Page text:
8. Dustmann, Christian, 2001. "Return Migration, Wage Differentials, and the Optimal Migration Duration," IZA Discussion Papers 264, Institute for the Study of Labor (IZA).
  9. Susan Johnson & Peter Kuhn, 2004. "Increasing Male Earnings Inequality in Canada and the United States, 1981­1997: The Role of Hours Changes versus Wage Changes," Canadian Public Policy, University of Toronto Press, vol. 30(2), pages 155-176, June.
  10. Borjas, George J, 1995. "Assimilation and Changes in Cohort Quality Revisited: What Happened to Immigrant Earnings in the 1980s?," Journal of Labor Economics, University of Chicago Press, vol. 13(2), pages 201-45, April.
  11. DaVanzo, Julie, 1983. "Repeat Migration in the United States: Who Moves Back and Who Moves On?," The Review of Economics and Statistics, MIT Press, vol. 65(4), pages 552-59, November.
  12. Altonji, Joseph G & Paxson, Christina H, 1988. "Labor Supply Preferences, Hours Constraints, and Hours-Wage Trade-Offs," Journal of Labor Economics, University of Chicago Press, vol. 6(2), pages 254-76, April.
  13. Fama, Eugene F, 1991. "Time, Salary, and Incentive Payoffs in Labor Contracts," Journal of Labor Economics, University of Chicago Press, vol. 9(1), pages 25-44, January.
  14. Baker, Michael & Benjamin, Dwayne, 1997. "The Role of the Family in Immigrants' Labor-Market Activity: An Evaluation of Alternative Explanations," American Economic Review, American Economic Association, vol. 87(4), pages 705-27, September.
  15. Richard Blundell & Thomas MaCurdy, 1998. "Labour supply: a review of alternative approaches," IFS Working Papers W98/18, Institute for Fiscal Studies.
  16. Borjas, George J & Bratsberg, Bernt, 1996. "Who Leaves? The Outmigration of the Foreign-Born," The Review of Economics and Statistics, MIT Press, vol. 78(1), pages 165-76, February.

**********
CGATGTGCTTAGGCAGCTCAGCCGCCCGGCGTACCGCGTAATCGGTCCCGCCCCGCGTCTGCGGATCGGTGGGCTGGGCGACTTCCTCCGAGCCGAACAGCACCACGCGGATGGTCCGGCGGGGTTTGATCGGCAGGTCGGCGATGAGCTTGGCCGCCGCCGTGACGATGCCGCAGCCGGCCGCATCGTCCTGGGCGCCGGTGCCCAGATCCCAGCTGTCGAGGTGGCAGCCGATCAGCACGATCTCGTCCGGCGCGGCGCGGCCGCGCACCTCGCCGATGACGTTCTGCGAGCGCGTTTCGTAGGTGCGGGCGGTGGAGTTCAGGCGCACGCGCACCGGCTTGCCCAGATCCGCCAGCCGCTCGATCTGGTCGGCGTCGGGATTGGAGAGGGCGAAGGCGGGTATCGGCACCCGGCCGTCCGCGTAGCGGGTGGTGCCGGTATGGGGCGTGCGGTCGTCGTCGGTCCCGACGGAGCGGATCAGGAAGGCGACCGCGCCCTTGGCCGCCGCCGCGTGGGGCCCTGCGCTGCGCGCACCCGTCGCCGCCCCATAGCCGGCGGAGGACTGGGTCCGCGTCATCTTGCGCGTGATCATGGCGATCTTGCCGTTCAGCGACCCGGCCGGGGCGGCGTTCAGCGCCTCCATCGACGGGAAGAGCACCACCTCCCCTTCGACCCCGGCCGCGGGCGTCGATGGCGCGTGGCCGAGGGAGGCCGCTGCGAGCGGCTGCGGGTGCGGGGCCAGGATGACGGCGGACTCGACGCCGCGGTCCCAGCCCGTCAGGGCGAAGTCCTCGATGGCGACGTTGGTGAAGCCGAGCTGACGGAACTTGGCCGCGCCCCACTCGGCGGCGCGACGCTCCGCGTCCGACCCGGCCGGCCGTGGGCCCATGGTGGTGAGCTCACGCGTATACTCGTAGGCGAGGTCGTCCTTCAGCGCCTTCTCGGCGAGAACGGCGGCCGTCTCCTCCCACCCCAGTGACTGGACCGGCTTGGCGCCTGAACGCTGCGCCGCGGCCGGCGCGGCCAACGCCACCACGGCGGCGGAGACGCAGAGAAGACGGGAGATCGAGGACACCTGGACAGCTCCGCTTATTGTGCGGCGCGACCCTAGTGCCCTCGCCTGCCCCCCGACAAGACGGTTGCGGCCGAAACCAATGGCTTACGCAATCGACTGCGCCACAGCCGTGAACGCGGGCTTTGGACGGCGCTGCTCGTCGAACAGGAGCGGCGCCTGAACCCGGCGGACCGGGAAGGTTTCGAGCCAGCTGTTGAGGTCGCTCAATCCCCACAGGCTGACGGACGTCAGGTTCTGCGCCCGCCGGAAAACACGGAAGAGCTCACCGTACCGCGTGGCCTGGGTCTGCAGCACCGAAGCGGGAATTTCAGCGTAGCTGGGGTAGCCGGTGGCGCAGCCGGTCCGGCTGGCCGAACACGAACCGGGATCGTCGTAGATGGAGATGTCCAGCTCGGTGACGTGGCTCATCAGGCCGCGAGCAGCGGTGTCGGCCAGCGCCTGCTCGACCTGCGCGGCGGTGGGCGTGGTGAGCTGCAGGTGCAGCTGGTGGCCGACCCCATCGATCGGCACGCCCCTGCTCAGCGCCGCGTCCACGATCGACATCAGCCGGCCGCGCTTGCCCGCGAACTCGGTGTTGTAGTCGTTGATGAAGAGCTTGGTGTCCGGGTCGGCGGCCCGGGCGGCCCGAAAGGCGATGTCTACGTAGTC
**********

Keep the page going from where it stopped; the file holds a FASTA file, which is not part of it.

17. Francine D. Blau & Lawrence M. Kahn & Joan Y. Moriarty & Andre Portela Souza, 2003. "The Role of the Family in Immigrants' Labor-Market Activity: An Evaluation of Alternative Explanations: Comment," American Economic Review, American Economic Association, vol. 93(1), pages 429-447, March.
  18. Dustmann, C, 1993. "Earnings Adjustment of Temporary Migrants," Journal of Population Economics, Springer, vol. 6(2), pages 153-68, May.
  19. Peter Kuhn & Fernando Lozano, 2008. "The Expanding Workweek? Understanding Trends in Long Work Hours among U.S. Men, 1979-2006," Journal of Labor Economics, University of Chicago Press, vol. 26(2), pages 311-343, 04.
  20. Chiswick, Barry R, 1978. "The Effect of Americanization on the Earnings of Foreign-born Men," Journal of Political Economy, University of Chicago Press, vol. 86(5), pages 897-921, October.
  21. George J. Borjas, 1980. "The Relationship between Wages and Weekly Hours of Work: The Role of Division Bias," Journal of Human Resources, University of Wisconsin Press, vol. 15(3), pages 409-423.
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Cited by:
  1. Ribar, David C., 2012. "Immigrants' Time Use: A Survey of Methods and Evidence," IZA Discussion Papers 6931, Institute for the Study of Labor (IZA).